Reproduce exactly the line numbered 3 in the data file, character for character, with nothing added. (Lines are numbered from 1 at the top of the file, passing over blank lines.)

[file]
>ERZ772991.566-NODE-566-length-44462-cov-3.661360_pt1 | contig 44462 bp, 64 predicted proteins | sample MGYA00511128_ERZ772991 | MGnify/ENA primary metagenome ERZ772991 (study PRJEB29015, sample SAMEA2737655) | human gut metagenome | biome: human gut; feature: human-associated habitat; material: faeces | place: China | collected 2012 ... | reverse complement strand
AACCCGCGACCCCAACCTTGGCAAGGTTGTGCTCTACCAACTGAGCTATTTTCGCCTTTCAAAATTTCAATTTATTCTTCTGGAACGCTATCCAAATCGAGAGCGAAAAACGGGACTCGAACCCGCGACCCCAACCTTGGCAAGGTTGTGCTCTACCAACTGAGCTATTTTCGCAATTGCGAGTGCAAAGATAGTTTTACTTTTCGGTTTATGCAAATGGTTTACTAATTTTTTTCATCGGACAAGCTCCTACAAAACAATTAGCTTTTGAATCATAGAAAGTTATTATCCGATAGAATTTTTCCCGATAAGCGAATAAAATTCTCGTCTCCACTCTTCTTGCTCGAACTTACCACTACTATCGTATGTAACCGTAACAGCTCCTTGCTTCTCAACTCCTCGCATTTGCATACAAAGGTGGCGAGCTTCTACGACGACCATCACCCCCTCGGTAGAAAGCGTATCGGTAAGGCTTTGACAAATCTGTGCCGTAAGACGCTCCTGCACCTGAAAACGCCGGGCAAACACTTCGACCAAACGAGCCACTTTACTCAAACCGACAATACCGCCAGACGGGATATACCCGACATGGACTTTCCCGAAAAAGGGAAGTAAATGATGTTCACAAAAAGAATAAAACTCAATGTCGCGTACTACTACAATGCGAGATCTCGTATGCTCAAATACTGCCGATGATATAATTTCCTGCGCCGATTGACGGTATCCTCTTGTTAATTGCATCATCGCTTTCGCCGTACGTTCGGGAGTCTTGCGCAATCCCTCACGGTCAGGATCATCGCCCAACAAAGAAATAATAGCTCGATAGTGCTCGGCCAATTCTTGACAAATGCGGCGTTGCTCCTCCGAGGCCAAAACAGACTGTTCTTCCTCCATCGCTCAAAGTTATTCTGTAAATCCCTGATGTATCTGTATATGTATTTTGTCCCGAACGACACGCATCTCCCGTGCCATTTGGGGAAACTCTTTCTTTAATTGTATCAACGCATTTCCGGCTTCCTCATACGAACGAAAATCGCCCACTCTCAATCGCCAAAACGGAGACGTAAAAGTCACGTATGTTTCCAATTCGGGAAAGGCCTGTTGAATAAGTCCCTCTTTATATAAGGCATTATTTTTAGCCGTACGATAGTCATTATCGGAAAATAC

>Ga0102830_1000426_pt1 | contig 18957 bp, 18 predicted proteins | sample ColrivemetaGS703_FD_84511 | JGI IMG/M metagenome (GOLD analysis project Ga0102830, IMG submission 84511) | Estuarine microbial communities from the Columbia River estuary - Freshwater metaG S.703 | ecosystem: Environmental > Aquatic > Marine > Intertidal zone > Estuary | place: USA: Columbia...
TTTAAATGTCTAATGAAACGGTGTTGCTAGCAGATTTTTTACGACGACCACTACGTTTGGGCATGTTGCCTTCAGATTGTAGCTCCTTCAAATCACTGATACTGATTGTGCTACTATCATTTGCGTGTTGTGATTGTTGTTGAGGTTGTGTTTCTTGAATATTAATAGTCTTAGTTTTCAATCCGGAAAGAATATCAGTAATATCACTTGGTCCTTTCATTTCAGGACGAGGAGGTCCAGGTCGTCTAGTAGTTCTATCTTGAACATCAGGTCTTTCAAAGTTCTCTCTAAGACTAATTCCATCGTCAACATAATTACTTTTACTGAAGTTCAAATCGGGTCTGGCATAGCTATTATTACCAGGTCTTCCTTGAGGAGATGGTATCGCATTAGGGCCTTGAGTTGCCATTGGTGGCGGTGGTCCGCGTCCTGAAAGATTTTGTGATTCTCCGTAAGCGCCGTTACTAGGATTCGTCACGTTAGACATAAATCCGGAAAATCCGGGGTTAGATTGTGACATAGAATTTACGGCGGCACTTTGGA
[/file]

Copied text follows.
>Ga0102830_1000426_pt1 | contig 18957 bp, 18 predicted proteins | sample ColrivemetaGS703_FD_84511 | JGI IMG/M metagenome (GOLD analysis project Ga0102830, IMG submission 84511) | Estuarine microbial communities from the Columbia River estuary - Freshwater metaG S.703 | ecosystem: Environmental > Aquatic > Marine > Intertidal zone > Estuary | place: USA: Columbia...